If you like it, at 60K or so re-evaluate and trade then if you want to. If you don’t trade under about 80K or so though, you most likely will need to keep it for the duration or take a bath on trade in.
You are just the kind of driver many people look for when they need a car. They have paid the cost of depreciation the most expensive part of a car's life.
I generally keep a car in the 200,000 miles range. However as long as it runs well and is safe, I keep it.
I would trade only if the car no longer serves my needs or I lose trust in it. As most have said, cars are commodities meant to be used up and replaced. At this point, the next person in line would get the financial benefit. Why not you? We don’t know your past ownership history and you may be an early trader. Just realize you’ll take a hit for doing so.
The design life of your Prius is about 200K miles. Beyond that you can expect some major parts to fail. Up to 200K miles if you follow the Toyota maintenance schedule you will usually only have to deal with a few problems and repairs.
In the 1st, 2nd, and 3rd year a new car depreciates the most regardless of how many miles you drive it. More miles adds more to the depreciation, but it depreciates no matter what you do. In most cases you are best off financially to use your new car as long as you can before replacing it. Getting a new car every two years means a high costs to own and drive the car. Keeping a new car about 10 years and 120 to 150K is likely about your best bet to get the most out of your new car for the money.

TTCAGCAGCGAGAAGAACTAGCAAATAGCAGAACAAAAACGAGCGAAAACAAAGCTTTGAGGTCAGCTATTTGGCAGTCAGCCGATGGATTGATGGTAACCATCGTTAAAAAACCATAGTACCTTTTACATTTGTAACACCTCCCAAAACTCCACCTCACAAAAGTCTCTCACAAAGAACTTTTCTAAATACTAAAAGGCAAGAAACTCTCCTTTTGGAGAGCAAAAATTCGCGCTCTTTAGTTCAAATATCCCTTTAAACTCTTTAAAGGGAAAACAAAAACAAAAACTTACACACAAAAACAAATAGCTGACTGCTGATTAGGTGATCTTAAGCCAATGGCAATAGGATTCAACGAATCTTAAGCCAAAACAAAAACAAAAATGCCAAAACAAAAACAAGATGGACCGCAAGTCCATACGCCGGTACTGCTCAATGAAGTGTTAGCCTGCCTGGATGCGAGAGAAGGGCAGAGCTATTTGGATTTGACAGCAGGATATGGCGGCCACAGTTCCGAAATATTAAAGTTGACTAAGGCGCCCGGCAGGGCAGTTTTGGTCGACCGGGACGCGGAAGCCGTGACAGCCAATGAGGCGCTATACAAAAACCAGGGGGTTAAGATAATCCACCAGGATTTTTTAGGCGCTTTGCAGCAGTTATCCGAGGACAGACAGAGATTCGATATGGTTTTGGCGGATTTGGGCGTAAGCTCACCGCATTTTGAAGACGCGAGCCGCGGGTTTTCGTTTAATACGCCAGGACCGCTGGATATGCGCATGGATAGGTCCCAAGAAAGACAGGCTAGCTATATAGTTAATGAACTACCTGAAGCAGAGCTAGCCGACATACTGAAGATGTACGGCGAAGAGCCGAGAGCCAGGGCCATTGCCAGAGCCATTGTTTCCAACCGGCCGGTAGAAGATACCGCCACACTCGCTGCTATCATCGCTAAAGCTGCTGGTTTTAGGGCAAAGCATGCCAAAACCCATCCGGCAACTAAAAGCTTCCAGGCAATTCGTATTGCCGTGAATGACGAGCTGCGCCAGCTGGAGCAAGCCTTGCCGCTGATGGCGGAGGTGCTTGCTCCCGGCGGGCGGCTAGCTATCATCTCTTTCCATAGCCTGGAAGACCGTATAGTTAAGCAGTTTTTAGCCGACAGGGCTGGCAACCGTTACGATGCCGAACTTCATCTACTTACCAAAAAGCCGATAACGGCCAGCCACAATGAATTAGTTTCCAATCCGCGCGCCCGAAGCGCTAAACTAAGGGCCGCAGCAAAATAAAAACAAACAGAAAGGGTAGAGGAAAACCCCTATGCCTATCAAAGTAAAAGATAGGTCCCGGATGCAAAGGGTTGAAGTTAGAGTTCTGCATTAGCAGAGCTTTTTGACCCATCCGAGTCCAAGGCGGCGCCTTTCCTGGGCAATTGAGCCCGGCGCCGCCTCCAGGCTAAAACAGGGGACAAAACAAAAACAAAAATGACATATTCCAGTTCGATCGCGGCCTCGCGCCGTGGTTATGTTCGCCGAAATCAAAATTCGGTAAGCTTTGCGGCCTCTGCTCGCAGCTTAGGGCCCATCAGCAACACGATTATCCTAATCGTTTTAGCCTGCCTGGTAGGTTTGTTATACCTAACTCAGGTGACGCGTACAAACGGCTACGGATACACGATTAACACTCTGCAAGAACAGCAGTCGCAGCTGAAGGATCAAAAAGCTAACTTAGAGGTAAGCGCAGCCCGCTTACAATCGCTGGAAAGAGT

So, if you like your Prius figure to keep it several more years. If you are uncomfortable driving a car with a lot of miles, 100K or more, get a AAA membership. Expect a few more repairs bills and to replace tires and brakes several times before you trade in or sell the car.
Once the car is paid off, keep making the same monthly payment but make the payment to yourself and put the money into a “car account”. The car account will pay for repairs to the current car and give you a big down payment on the new car when it is time to replace it.
Your car is barely broken in! Just keep driving it and manitain it well and you’ll end up with about 350,000 miles of good service with the type of driving you do.
Next time around, look for a high mpg non-hybrid - you can easily get the mpg you’re reporting out of a non-hybrid. I know some people have had good luck with hybrids, but IMO, there is more to go wrong and no need to put up with that if you don’t have to
(for the record, a family member has a 2002 Prius that has been a reliability nightmare - its acting up again after having been in the shop for near two months nonstop two years ago and a solid week having $2000+ in repairs done this last winter)